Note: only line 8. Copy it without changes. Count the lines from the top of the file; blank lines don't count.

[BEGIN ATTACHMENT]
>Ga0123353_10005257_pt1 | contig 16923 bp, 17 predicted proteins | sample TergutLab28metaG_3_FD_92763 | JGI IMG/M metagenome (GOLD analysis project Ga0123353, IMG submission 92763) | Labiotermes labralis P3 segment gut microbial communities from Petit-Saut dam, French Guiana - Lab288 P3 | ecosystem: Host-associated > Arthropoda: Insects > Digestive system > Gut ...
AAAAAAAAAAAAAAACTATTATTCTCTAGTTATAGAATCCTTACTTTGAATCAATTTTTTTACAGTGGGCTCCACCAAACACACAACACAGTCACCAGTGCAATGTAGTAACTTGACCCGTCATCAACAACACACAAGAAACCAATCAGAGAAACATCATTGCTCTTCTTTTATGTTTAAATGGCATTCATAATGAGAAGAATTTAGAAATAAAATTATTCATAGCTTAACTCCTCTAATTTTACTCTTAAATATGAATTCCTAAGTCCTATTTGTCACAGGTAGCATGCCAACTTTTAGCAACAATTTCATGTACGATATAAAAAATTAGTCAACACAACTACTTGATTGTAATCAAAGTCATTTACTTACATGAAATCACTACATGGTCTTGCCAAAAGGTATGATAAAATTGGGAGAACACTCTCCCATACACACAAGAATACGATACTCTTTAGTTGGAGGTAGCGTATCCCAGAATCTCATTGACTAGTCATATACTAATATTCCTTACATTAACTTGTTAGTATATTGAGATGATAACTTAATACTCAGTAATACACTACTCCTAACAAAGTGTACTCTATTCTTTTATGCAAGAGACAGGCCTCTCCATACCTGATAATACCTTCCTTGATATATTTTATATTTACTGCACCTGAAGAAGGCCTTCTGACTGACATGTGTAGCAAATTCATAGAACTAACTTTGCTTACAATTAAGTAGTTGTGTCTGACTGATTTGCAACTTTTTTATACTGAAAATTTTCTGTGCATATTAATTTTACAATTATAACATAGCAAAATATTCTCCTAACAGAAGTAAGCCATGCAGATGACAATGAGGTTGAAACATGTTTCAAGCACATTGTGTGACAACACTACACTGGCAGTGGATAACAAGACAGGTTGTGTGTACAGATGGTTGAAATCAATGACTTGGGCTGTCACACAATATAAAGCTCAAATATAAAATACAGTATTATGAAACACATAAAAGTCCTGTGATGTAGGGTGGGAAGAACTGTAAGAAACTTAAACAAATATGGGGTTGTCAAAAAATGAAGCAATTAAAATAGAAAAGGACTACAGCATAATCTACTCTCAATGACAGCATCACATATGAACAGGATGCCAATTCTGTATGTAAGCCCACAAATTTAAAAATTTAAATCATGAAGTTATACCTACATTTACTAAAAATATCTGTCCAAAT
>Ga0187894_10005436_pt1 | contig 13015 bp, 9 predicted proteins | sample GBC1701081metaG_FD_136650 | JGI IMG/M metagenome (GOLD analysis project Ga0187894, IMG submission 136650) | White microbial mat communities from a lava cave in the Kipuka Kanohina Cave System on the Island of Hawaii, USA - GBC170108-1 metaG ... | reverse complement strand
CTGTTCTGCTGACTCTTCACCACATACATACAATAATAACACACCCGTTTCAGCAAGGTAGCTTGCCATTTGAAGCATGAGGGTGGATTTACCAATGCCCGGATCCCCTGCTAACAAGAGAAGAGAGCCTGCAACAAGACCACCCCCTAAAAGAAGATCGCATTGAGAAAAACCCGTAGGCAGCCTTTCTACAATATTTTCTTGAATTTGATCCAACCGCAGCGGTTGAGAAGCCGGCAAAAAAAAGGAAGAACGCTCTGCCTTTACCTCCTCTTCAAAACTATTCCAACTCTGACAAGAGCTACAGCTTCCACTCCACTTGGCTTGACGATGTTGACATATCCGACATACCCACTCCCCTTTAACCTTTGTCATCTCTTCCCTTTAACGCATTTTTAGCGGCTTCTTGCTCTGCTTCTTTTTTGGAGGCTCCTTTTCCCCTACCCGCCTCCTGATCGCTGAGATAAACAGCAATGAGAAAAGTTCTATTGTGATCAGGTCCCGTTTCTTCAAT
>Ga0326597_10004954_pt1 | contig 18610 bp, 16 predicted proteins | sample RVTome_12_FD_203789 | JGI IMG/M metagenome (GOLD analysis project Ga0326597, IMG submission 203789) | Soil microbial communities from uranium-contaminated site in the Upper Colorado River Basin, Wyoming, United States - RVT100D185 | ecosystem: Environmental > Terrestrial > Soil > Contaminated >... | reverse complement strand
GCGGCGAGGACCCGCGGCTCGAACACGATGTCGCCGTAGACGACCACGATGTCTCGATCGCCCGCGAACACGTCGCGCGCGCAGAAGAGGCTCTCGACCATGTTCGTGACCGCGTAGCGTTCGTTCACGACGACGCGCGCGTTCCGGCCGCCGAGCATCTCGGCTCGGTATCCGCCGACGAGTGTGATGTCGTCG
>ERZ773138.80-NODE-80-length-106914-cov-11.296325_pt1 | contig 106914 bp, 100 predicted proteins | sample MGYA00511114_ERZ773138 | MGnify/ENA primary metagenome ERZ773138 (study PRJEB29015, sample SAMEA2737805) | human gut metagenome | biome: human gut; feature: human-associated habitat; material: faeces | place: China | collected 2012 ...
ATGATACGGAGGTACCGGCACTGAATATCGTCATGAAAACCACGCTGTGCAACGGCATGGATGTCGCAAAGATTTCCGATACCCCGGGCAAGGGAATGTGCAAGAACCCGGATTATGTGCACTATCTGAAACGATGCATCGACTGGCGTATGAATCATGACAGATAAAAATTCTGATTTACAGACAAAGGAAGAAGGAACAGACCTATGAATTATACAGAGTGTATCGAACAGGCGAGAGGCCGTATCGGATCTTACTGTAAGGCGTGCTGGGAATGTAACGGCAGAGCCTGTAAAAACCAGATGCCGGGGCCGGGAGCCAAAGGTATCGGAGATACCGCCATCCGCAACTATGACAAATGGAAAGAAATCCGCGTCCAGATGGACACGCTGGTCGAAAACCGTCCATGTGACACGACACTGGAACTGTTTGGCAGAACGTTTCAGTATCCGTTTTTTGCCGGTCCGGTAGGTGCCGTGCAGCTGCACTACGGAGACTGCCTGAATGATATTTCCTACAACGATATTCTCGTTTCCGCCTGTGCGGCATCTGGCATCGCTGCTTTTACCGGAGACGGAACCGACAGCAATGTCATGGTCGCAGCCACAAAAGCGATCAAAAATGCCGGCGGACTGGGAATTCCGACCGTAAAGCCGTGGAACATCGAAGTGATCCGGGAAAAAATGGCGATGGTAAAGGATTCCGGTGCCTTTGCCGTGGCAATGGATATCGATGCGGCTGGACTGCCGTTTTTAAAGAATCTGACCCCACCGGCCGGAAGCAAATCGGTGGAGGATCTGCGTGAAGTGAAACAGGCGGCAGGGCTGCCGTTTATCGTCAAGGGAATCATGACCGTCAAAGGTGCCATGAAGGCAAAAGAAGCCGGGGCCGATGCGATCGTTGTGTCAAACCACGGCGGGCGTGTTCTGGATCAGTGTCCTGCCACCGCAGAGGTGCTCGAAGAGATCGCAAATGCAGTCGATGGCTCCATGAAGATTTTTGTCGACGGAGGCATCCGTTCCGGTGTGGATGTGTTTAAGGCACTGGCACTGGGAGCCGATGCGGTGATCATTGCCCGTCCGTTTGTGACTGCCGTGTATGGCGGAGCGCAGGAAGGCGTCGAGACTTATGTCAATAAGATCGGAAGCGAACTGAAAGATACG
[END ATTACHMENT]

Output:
ATGATACGGAGGTACCGGCACTGAATATCGTCATGAAAACCACGCTGTGCAACGGCATGGATGTCGCAAAGATTTCCGATACCCCGGGCAAGGGAATGTGCAAGAACCCGGATTATGTGCACTATCTGAAACGATGCATCGACTGGCGTATGAATCATGACAGATAAAAATTCTGATTTACAGACAAAGGAAGAAGGAACAGACCTATGAATTATACAGAGTGTATCGAACAGGCGAGAGGCCGTATCGGATCTTACTGTAAGGCGTGCTGGGAATGTAACGGCAGAGCCTGTAAAAACCAGATGCCGGGGCCGGGAGCCAAAGGTATCGGAGATACCGCCATCCGCAACTATGACAAATGGAAAGAAATCCGCGTCCAGATGGACACGCTGGTCGAAAACCGTCCATGTGACACGACACTGGAACTGTTTGGCAGAACGTTTCAGTATCCGTTTTTTGCCGGTCCGGTAGGTGCCGTGCAGCTGCACTACGGAGACTGCCTGAATGATATTTCCTACAACGATATTCTCGTTTCCGCCTGTGCGGCATCTGGCATCGCTGCTTTTACCGGAGACGGAACCGACAGCAATGTCATGGTCGCAGCCACAAAAGCGATCAAAAATGCCGGCGGACTGGGAATTCCGACCGTAAAGCCGTGGAACATCGAAGTGATCCGGGAAAAAATGGCGATGGTAAAGGATTCCGGTGCCTTTGCCGTGGCAATGGATATCGATGCGGCTGGACTGCCGTTTTTAAAGAATCTGACCCCACCGGCCGGAAGCAAATCGGTGGAGGATCTGCGTGAAGTGAAACAGGCGGCAGGGCTGCCGTTTATCGTCAAGGGAATCATGACCGTCAAAGGTGCCATGAAGGCAAAAGAAGCCGGGGCCGATGCGATCGTTGTGTCAAACCACGGCGGGCGTGTTCTGGATCAGTGTCCTGCCACCGCAGAGGTGCTCGAAGAGATCGCAAATGCAGTCGATGGCTCCATGAAGATTTTTGTCGACGGAGGCATCCGTTCCGGTGTGGATGTGTTTAAGGCACTGGCACTGGGAGCCGATGCGGTGATCATTGCCCGTCCGTTTGTGACTGCCGTGTATGGCGGAGCGCAGGAAGGCGTCGAGACTTATGTCAATAAGATCGGAAGCGAACTGAAAGATACG